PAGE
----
- What are you trying to achieve?
- What have you already tried? Copy and paste your commands and their output (if not too long) instead of paraphrasing in your own words.
- What have you found out already during your research? Include links to code, documentation, or other resources you already consulted.
- Use specific titles and subject lines in your communication. "Proposal draft" or "Need help" is not specific.
- Keep conversations readable: When you reply in Zulip, in Phabricator tasks, or on mailing lists, only quote sections of previous comments that are relevant to your response. If you quote a complete previous comment, it makes threads hard to read.
Follow communication policies and best practices
Before you send or post your question:
- Read and follow the code of conduct for Wikimedia technical spaces.
- Use Inclusive language: Instead of using terms that assume a gender identity (like "guys", "madam", or "sir") use the name of the person instead.
Ask in the right place
- Ask in public: Do not send private messages if your conversation topic is not secret. Private messages don't help others.
- Ask and discuss in the best place:
- In Phabricator tasks, discuss only specific questions about the topic of that task.
- Ask general technical questions, like how to set up a development environment or how to fix problems with Gerrit, in the places listed on Communication.
- If you take part in an outreach program, then Zulip is for discussing questions about the outreach programs themselves.
After you post your question:
- Do not ask people for code review in a separate message. People receive Gerrit and Phabricator notifications and will respond when they can.
- When seeking input and comments, especially during weekends and holidays, you may need to wait until business hours resume. On chat channels like IRC: if nobody answers, try again at a different time; don't just give up!
- If you don't get an answer even after waiting and being patient, consider if other Communication channels might be a better place to ask your question.
MediaWiki is written in PHP, so you'll need to get familiar with PHP to hack MediaWiki's core.
- Learn PHP
- PHP resources
- Stuff to know
- The script
maintenance/eval.phpin MediaWiki provides a basic PHP interpreter with MediaWiki objects and classes loaded.
- Also, the script
maintenance/shell.phpin MediaWiki is a replacement of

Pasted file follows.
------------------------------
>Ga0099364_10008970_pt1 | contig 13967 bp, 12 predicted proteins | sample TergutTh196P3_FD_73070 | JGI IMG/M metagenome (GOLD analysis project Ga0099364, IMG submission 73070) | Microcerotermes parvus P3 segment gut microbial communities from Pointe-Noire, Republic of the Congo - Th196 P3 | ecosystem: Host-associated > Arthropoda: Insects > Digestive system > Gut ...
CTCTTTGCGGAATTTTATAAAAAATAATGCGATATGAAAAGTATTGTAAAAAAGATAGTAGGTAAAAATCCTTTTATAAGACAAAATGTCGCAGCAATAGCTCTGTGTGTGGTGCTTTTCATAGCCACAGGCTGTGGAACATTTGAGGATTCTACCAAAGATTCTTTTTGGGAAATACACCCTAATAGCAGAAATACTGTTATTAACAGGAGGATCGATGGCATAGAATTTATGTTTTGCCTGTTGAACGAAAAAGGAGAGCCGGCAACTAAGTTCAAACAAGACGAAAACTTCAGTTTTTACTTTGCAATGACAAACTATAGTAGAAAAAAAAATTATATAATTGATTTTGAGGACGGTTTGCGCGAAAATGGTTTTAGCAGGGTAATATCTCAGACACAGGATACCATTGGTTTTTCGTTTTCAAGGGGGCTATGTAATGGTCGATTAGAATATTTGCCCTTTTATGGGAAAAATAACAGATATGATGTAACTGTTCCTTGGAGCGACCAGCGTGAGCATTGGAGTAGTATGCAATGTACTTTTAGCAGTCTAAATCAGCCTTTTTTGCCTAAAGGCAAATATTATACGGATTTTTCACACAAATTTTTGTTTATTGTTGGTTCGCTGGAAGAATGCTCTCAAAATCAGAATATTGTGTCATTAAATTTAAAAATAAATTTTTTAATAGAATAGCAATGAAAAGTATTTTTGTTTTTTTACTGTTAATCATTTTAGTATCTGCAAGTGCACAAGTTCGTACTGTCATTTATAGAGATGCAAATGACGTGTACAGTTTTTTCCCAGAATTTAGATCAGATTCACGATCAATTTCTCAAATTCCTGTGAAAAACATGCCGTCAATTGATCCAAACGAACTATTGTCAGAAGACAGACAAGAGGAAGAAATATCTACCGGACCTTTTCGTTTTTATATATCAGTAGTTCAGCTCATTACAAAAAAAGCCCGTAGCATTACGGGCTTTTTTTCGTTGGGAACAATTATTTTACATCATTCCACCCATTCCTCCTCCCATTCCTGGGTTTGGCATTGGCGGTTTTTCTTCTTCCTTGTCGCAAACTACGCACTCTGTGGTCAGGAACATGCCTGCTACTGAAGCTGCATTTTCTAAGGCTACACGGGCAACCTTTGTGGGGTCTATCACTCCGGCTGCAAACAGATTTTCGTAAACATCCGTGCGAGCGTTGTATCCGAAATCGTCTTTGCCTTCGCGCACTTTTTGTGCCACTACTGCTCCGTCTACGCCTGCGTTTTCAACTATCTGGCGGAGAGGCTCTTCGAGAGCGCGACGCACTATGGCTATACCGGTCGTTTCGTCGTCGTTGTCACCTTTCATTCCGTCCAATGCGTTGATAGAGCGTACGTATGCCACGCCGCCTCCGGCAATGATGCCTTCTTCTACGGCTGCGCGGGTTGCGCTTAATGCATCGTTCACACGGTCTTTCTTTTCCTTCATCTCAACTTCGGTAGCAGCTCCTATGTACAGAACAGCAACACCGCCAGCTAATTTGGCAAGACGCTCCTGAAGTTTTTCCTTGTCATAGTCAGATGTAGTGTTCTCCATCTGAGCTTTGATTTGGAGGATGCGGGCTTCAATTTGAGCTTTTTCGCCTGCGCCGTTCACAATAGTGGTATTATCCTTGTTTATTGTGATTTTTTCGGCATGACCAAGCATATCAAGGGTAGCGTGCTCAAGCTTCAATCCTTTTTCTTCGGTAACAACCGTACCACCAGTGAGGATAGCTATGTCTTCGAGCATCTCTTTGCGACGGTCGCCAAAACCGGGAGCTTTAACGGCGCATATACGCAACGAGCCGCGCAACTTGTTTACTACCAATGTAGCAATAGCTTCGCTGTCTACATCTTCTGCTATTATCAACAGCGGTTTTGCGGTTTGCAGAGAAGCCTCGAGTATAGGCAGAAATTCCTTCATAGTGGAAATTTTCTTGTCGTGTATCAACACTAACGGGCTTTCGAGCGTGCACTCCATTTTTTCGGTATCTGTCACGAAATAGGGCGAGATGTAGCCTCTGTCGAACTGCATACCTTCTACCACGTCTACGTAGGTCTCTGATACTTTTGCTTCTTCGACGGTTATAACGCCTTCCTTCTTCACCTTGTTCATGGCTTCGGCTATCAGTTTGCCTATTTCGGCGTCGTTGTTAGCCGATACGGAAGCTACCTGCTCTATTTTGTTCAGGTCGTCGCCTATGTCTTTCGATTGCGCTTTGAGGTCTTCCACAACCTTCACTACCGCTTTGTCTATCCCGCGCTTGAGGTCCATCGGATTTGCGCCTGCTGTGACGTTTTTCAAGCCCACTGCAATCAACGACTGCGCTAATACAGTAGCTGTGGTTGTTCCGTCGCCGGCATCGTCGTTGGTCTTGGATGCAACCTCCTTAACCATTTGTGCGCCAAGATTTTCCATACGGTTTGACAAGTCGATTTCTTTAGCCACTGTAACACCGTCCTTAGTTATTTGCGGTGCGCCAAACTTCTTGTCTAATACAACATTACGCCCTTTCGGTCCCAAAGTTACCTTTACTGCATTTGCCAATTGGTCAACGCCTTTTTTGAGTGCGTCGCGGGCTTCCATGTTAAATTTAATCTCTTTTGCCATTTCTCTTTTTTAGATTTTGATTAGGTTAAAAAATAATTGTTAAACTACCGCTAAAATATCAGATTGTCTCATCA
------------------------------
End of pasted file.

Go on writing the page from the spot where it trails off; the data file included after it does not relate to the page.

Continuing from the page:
maintenance/eval.phpbased on PsySH, see Manual:Shell.php
- The script
Many features require some amount of database manipulation, so you'll often need to be familiar with MySQL/MariaDB.
- MySQL/MariaDB resources
- Stuff to know
- Test your code with MySQL/MariaDB.
- MediaWiki currently uses MySQL and MariaDB as the primary database back-end. It also supports other DBMSes, such as PostgreSQL and SQLite. However, almost all developers use MySQL/MariaDB and don't test other DBs, which consequently break on a regular basis. You're therefore advised to use MySQL/MariaDB when testing patches, unless you're specifically trying to improve support for another DB. In the latter case, make sure you're careful not to break MySQL/MariaDB (or write queries that are horribly inefficient in it), since MySQL/MariaDB is what everybody else uses.
- Test your code with MySQL/MariaDB.
The MediaWiki code base is large and some parts are ugly; don't be overwhelmed by it. When you're first starting off, aim to write features or fix bugs which only touch a small region of code.
- MediaWiki basics and must-reads
- MediaWiki resources
- Manual:Code — A list of important files and links to more detailed information.
- Manual:Hooks — A list of hooks. If you're trying to find what part of the codebase does something, often a good place to start is by searching for the related hooks.
- Manual:Coding conventions — An overview of general coding conventions within the MediaWiki community.
- Code documentation (class reference) — Automatically generated documentation from the code and code comments.
- Manual:How to debug — A guide to debugging MediaWiki.
- Manual:Eval.php — A tool to interact with MediaWiki objects live.
If you choose to work on MediaWiki extensions code, the following links provide more information.
- MediaWiki extensions basics
- MediaWiki extensions resources
- Best practices for extensions
- A brief introduction to MediaWiki extension development — A video presentation about how to create a MediaWiki extension (slides).
- Making a MediaWiki extension — Covers how to develop an extension for MediaWiki, best practices, and how to engage the MediaWiki community. From February 2011.
- Help for extension developers on the Developer Hub
Manual:How to make a MediaWiki skin is helpful if you choose to work on MediaWiki skins.
- Search for code across repositories
- Developer hub – When you've thoroughly read the information in this article, it's time to move on to the information in the developer hub.
- Code of Conduct
- MediaWiki runs on most platforms that can support PHP, however, the lack of certain utilities or operating system features may limit the functionality or performance of MediaWiki on non-LAMP platforms.
- MediaWiki has support for DBMS other than MySQL and MariaDB, including PostgreSQL, SQLite
- Developers are a mix of volunteers and paid staff (or contractors) for various organizations. For a full list of who works on the MediaWiki code, read the Developers article.
- Browse the source code and revisions of code repositories at https://phabricator.wikimedia.org/diffusion/ or download the source code to your system by using Gerrit.